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Muslim students seek apology from South Alabama student paper
3/6/2006, 11:42 a.m. CT The Associated Press
MOBILE, Ala. (AP) — The University of South Alabama's student newspaper will not apologize for reprinting one of the cartoons depicting the Prophet Muhammad that have spurred protests througout the Muslim world, the paper's editor said.
Muslim students at the school have sought an apology since the cartoon appeared in the paper's Feb. 13 edtion. It depicts Muhammad, holding a curved sword, with a black bar over his eyes and flanked by two women wearing burkas.
"We just wanted an apology and for them to not do it again," said Joseph Stewart, a freshman who is president of the school's Muslim Students Association, which has about 50 members. "We're just saying this is rude, it offended a lot of people."
Jeff Poor, editor in chief of the Vanguard, said the newspaper printed the cartoon in support of freedom of speech and has no intention of apologizing.
Dean of Students Tim Beard told the Mobile Register in a story Monday that the administration is considering printing some sort of statement on religious tolerance and freedom of speech, but said the university will not restrain the paper.
"If any place should be a place to discuss philosophy and religion and press, it should be a university," Beard said.
The cartoon the Vanguard printed is one of 12 that were published by a Danish newspaper in September. Protests worldwide, some turning violent, have decried the cartoons as an affront to Islam, whose tradition bars depiction of Muhammad, favorable or otherwise, to prevent idolatry, and many Muslims consider images of Muhammad to be blasphemy.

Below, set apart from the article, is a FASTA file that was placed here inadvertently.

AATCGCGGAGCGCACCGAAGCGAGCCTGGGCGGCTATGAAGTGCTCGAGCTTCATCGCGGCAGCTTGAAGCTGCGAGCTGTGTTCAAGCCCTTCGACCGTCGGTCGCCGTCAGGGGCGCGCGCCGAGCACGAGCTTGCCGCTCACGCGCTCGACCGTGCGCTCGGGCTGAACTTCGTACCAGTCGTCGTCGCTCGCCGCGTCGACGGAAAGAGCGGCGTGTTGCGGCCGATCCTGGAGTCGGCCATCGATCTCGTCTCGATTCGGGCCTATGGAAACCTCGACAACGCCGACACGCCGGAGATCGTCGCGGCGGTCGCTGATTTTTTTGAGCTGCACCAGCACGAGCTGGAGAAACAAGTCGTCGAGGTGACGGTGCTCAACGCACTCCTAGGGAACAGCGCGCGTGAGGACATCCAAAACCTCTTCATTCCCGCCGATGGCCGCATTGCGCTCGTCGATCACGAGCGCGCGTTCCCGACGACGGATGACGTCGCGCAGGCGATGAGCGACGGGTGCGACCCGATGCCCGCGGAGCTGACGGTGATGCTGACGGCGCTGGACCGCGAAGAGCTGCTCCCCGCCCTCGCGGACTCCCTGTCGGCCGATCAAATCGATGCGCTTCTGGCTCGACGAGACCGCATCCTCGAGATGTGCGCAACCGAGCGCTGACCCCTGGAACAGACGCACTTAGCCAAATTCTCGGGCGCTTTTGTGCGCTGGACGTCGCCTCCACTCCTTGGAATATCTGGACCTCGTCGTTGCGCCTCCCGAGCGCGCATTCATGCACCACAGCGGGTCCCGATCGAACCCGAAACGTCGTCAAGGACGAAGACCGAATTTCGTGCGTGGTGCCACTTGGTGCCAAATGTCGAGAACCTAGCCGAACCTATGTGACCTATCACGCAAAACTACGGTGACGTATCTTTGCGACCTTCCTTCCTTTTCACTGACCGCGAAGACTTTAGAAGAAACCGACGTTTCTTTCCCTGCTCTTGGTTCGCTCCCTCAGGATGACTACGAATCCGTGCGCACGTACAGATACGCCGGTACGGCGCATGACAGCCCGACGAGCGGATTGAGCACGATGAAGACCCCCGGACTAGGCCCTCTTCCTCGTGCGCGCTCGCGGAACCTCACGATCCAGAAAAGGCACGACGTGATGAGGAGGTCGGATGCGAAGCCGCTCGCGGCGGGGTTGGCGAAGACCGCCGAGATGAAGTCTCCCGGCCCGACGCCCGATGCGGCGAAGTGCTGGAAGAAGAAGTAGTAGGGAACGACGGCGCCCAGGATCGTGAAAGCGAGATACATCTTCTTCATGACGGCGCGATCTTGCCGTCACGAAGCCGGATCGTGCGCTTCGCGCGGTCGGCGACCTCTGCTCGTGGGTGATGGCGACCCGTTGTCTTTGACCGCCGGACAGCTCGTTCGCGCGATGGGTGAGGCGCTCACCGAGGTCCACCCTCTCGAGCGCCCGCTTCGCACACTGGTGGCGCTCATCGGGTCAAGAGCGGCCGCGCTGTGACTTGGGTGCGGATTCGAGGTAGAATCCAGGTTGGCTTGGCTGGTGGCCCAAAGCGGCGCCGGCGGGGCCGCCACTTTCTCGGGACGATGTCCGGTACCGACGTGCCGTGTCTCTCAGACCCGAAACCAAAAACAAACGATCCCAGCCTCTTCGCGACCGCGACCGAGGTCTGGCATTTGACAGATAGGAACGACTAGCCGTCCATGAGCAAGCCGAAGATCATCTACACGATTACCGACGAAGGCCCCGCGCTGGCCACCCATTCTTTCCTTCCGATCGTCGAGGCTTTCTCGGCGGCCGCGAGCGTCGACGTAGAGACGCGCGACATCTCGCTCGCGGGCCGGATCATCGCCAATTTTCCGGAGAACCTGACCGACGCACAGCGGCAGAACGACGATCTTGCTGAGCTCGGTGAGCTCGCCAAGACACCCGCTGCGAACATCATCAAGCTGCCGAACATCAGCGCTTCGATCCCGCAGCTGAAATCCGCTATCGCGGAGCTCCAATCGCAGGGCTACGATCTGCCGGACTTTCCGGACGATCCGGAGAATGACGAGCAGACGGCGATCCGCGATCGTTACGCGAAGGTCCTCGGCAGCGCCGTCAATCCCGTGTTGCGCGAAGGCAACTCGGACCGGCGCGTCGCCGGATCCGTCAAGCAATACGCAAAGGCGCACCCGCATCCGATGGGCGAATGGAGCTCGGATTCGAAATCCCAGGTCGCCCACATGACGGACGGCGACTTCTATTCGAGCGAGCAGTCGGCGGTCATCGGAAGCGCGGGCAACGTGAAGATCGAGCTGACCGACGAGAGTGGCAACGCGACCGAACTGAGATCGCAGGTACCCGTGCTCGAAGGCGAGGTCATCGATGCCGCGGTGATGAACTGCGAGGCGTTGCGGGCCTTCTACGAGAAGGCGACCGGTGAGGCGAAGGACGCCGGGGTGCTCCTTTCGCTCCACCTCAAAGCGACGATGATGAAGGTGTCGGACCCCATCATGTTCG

The Vanguard featured the cartoon as part of an editorial titled "A truly free press must not cower down to extremists."
Poor said the Vanguard's editors decided to print the cartoon partly because the Mobile Register had printed one of the Danish images in an editorial on Feb. 9.
Frances Coleman, the Register's editorial page editor, said the paper has received little response to printing the cartoon, which showed Muhammad wearing a turban shaped like a bomb with a lit fuse. Coleman said the paper printed the image so readers could see what was being debated.
Husam Omar, who advises the Muslim Students Association, said that Mobile's Muslim community found the Register's action offensive, but protests were aimed at the Vanguard partly because of the city's Muslim community's link to the school.
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The Vanguard: http://www.usavanguard.com